What's Left to Eat?

Chemicals: Messing Around in Nature's Lab

To combat insects and other pests, farmers rely more and more on what you might call chemical warfare. Pesticides have won some impressive battles. But our health and environment could wind up as casualties.


Plants don't get around much. To reproduce, therefore, they depend on animal pollinators. These critters, mainly insects, unwittingly carry pollen from place to place, fertilizing the next generation of plants. Without animal pollinators, U.S. food production would drop by about 30 percent.

eat06_side1_120x180 "The blue orchard bee," says the USDA's Agricultural Research Service, "is one of nature's best pollinators." Source: Agricultural Research Service, USDA

Few pollinators do the job better than bees. North America is home to some 1,500 wild species, but most have vanished from farmland. A key cause of their disappearance is the widespread
use of chemical pesticides. Engineered to kill, these poisons weaken bees' immune system and impede their ability to reproduce.

Lacking wild bees, farmers in the U.S. and Canada increasingly rely on managed pollination. Basically, that means having professional bee-keepers deliver bees
to a particular field.
It's a ten-billion-dollar business each year. That's a hefty price tag, isn't it, for some-thing nature used to provide for free?

eat06_side2_120x168 The white box contains a hive of bees. Source: USDA ARS


"An apple a day keeps the doctor away."

People have said that for ages. For a long time, they were right. Those apples nestled in the bottom of many lunch bags can be great, low-fat sources of fiber and nutrients. But nowadays, apples (or pears or carrots or radishes...) can sometimes be a source of not-so-great chemicals used on many modern farms.


Apples. Source: USDA
Source: USDA


Those manufactured chemicals fall largely into two groups: pesticides and fertilizers. Use of these substances has skyrocketed since the 1940s. So has our knowledge of their impact. Without even realizing it, many humans and other animals have been getting involuntary overdoses of various agricultural chemicals. Among other effects, this has meant higher cancer rates for humans, and bizarre mutations for fish and amphibians.


Put simply, a pesticide is a substance or mixture that kills pests. A pest, at least from the farmer's perspective, is anything that harms the crops. Pests can include mice, insects and other critters, weeds, fungi, and microorganisms such as bacteria and viruses.

Before the 1940s, farmers generally used pesticides made from natural ingredients, such as dried flowers or plants. Of course, "natural" doesn't always equal "safe" or better. Pesticides made from tobacco, for instance, proved harmful to humans, and were banned.

Since the forties, agriculture has increasingly relied on pesticides created in laboratories, and they are big business. Farmers around the world use three million tons of pesticides each year. In 1960, the average farmer used 2.8 pounds of pesticide per acre. By 1995, he or she used 9.6 pounds per acre. In the U.S. alone, pest-fighting farmers can choose from some 25,000 different brands. That vast selection has four main categories. Fungicides kill fungi, herbicides kill weeds, insecticides kill insects, and rodenticides kill (you guessed it) rodents.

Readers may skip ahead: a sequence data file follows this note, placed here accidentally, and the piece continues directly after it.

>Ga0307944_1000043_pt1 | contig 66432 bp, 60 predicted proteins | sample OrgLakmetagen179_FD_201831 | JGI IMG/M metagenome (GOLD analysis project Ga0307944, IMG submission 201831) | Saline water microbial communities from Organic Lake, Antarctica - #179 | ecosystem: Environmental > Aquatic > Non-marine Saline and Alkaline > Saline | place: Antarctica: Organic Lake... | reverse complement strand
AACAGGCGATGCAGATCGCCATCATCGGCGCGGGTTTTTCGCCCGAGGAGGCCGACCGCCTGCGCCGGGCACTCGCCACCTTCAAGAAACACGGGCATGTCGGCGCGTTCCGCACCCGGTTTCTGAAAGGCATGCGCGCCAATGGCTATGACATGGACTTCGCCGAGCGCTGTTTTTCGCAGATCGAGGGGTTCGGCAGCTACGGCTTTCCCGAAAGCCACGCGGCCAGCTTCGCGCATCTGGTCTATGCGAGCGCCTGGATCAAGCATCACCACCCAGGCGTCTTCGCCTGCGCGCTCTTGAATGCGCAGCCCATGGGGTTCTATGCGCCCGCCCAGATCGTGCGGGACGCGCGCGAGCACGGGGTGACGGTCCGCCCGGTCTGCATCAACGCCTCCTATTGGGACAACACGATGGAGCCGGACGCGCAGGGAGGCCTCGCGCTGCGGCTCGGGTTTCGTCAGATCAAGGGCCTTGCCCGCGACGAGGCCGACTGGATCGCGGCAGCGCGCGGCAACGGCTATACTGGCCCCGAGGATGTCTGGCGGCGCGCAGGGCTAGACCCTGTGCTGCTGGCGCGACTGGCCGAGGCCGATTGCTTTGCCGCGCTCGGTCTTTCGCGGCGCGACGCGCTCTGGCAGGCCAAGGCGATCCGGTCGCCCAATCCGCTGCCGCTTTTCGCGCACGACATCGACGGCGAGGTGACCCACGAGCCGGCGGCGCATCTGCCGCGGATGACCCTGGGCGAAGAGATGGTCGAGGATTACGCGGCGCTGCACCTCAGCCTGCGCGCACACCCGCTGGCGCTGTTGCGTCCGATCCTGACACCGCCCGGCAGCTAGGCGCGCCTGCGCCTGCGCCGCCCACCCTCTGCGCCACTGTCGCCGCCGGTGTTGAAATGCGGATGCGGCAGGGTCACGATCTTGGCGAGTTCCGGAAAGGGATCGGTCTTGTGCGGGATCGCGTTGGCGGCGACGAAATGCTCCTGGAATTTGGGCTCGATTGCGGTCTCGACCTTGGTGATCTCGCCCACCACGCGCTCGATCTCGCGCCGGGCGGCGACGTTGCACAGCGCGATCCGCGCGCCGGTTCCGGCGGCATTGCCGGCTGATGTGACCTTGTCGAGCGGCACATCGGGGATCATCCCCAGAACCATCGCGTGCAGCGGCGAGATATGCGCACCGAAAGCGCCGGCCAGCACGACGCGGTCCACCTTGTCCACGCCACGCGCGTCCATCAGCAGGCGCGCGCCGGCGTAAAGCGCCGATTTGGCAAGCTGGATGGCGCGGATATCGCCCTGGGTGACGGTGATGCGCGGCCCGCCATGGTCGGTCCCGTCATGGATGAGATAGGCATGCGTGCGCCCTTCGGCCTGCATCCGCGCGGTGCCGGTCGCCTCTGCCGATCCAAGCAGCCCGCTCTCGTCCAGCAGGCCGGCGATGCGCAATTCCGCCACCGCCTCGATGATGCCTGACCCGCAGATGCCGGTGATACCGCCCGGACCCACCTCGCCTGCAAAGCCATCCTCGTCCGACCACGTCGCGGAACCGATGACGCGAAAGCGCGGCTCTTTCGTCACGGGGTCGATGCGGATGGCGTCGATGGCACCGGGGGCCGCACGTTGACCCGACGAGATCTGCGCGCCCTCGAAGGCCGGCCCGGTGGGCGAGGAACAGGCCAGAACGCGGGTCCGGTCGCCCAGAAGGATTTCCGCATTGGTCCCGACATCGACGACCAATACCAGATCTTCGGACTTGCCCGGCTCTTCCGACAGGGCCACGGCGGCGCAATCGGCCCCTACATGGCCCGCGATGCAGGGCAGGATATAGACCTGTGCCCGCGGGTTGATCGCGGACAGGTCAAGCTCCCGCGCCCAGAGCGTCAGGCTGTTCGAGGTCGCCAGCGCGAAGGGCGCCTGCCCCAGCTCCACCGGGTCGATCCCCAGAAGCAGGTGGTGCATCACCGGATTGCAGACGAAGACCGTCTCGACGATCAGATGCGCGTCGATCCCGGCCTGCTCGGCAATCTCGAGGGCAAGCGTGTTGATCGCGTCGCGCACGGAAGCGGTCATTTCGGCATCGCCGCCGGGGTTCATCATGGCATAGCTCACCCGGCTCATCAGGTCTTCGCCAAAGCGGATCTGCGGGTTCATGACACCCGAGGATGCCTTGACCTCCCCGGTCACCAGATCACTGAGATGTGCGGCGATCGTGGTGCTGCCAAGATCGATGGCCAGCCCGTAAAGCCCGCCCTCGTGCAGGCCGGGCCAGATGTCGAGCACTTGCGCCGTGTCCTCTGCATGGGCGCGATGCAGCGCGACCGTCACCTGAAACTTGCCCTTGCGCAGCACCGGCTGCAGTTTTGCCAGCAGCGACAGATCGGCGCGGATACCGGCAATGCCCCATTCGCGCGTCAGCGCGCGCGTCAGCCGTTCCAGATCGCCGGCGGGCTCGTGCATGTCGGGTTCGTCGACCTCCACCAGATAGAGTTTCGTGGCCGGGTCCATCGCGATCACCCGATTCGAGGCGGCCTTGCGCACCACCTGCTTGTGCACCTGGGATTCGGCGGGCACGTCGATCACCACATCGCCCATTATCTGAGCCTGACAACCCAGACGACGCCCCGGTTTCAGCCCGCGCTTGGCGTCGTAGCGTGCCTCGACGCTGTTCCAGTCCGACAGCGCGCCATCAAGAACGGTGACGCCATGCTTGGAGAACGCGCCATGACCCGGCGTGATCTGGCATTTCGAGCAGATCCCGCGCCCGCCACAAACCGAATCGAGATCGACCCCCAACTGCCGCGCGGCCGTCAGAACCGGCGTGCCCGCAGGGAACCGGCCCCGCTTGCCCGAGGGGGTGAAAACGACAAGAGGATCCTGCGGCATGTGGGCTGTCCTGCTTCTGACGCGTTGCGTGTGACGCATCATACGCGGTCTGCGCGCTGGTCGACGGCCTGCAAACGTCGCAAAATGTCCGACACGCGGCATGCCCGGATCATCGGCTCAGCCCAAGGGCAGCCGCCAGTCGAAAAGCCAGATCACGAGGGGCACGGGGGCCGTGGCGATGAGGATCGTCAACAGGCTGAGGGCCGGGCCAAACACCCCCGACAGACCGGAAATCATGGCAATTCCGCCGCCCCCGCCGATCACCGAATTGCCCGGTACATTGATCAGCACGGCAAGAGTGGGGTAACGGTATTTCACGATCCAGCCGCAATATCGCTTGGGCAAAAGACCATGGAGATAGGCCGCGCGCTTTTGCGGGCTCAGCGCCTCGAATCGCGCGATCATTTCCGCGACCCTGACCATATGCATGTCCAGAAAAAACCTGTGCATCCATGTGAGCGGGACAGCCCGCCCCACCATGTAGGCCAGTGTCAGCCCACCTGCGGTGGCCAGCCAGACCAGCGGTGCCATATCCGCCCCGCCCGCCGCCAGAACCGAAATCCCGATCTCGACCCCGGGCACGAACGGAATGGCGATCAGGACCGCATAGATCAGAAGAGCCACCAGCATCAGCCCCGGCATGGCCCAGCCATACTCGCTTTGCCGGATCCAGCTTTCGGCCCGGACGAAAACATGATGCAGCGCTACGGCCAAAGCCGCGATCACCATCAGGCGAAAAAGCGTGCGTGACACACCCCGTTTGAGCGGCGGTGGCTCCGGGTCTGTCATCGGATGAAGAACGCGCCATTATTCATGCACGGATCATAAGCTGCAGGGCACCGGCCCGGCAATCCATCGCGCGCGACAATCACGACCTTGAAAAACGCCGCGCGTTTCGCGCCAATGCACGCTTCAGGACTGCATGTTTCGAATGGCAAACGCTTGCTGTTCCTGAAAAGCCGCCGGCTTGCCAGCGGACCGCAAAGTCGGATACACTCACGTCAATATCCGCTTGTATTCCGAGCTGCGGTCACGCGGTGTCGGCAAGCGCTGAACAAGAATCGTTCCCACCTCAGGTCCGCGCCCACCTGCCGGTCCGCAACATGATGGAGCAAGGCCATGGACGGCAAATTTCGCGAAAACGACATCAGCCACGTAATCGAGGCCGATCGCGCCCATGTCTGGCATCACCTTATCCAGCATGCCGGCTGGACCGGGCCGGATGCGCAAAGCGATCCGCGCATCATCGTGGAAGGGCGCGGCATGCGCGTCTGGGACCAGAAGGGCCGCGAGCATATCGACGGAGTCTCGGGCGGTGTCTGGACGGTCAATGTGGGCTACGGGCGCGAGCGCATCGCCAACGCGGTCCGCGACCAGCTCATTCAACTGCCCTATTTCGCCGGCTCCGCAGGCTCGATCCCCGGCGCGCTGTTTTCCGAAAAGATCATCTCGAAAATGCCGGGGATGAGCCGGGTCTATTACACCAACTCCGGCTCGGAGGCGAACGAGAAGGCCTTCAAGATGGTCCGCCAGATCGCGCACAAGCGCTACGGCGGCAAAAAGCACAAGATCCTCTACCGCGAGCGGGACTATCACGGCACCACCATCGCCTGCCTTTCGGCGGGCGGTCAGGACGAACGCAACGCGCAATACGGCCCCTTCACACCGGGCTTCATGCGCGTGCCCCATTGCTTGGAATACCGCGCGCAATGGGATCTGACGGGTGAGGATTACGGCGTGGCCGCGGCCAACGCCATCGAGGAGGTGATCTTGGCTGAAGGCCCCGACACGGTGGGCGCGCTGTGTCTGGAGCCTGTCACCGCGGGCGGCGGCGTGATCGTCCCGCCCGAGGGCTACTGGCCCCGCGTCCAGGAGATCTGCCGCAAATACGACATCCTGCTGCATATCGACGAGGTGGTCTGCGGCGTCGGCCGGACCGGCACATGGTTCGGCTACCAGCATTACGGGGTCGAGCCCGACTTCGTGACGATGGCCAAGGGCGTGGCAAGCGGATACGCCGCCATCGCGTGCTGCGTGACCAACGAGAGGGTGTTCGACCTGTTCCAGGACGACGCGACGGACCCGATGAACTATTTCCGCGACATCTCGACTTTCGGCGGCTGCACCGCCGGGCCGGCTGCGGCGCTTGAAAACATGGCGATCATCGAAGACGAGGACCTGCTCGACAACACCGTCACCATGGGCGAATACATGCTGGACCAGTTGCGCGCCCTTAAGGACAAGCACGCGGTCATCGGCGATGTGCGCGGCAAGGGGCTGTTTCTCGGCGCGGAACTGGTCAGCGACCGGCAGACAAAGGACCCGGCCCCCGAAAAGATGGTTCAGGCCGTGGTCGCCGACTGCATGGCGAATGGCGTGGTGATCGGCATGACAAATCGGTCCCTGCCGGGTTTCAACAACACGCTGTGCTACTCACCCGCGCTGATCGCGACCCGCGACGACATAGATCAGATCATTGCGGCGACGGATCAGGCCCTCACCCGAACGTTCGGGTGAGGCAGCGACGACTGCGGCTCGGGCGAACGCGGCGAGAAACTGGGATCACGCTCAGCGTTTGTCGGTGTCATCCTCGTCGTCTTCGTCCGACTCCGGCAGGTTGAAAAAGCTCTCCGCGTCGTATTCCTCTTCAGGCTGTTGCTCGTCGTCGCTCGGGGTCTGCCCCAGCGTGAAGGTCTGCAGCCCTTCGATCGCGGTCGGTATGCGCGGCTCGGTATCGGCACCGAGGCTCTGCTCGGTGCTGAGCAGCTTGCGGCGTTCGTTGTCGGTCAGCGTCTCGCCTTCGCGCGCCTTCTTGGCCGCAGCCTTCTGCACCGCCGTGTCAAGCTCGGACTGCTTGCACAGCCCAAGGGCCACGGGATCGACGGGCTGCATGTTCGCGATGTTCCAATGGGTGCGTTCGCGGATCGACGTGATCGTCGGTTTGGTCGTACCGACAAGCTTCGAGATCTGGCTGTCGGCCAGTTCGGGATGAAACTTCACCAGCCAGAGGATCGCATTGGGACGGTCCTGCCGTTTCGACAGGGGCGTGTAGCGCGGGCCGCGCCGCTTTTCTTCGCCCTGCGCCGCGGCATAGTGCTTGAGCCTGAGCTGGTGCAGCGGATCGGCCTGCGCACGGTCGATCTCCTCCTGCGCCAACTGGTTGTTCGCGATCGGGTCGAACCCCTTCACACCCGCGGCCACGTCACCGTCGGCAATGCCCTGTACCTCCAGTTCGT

There's just one problem with those tidy categories. A pesticide doesn't exactly know what it's supposed to kill. So it often disrupts or destroys other life-forms too—even those that help the farmer. Take earthworms, for example. Squiggling through dirt, they create tiny passages for air and water. That makes the soil much healthier. Yet some pesticides destroy the worms' central nervous system causing them to die from lack of oxygen. Using this pesticide just once can wipe out
60 to 99 percent of the earthworms in the soil.


Source: Olympic National Park
Source: Olympic National Park



Well, at least those mighty chemicals are wiping out pests, right? Not exactly.

Strange as it may sound, crop losses due to insects have actually increased since the advent of chemical pesticides. In the 1950s, U.S. farmers lost roughly 7 percent of their crops to insects. Today insects devour 13 percent of American crops.

How could this be true? Scientists say two things are happening. For starters, you just read about how most pesticides take a one-size-fits-all approach. So they often kill the pests' predators. That can have the perverse effect of boosting pest populations.

An even bigger problem is that insects, weeds, and other pests can be awesome adapters. As a result, many species have developed resistance to pesticides. Back in the fifties, fewer than 20 insect species were resistant to pesticides. Today more than 500 are. There are also some 300 weeds and more than 150 fungi known to be pesticide-resistant. And these numbers are rising fast.


Pesticide use in the United States. Source: U.S. Geological Survey
Pesticide use in the United States.
Source: U.S. Geological Survey


In response, farmers try combining different pesticides in order to create a more toxic blend. They also try bigger and bigger doses. Of course, those tactics can leave the farmer with pests that seem more invincible than ever. What weapon does the farmer have then? More pesticides. Experts call this the pesticide treadmill. In the 1950s, American farmers used about 15 million pounds of pesticide a year. Nowadays they use more than 125 million pounds.

Do the math. U.S farmers now use eight times as many pesticides as in 1950. Yet insects now destroy twice as many crops. Odd definition of progress, isn't it?


Fertilizers are the other main chemicals used in agriculture. A fertilizer is any substance that makes soil more plant-friendly—or, in formal terms, fertile. They do this by adding nitrogen, phosphorus, potassium, and other nutrients to the ground. Plants need these for their metabolism, or growth.

There are two major types of fertilizers. Organic fertilizers are derived, either directly or indirectly, from living things (aka organisms). Such fertilizers include plant products and animal manure. Inorganic fertilizers, in contrast, are derived from rocks and minerals, or are manufactured. They're also called synthetic fertilizers or chemical fertilizers. Despite some companies' claims, petroleum-based fertilizers are also inorganic.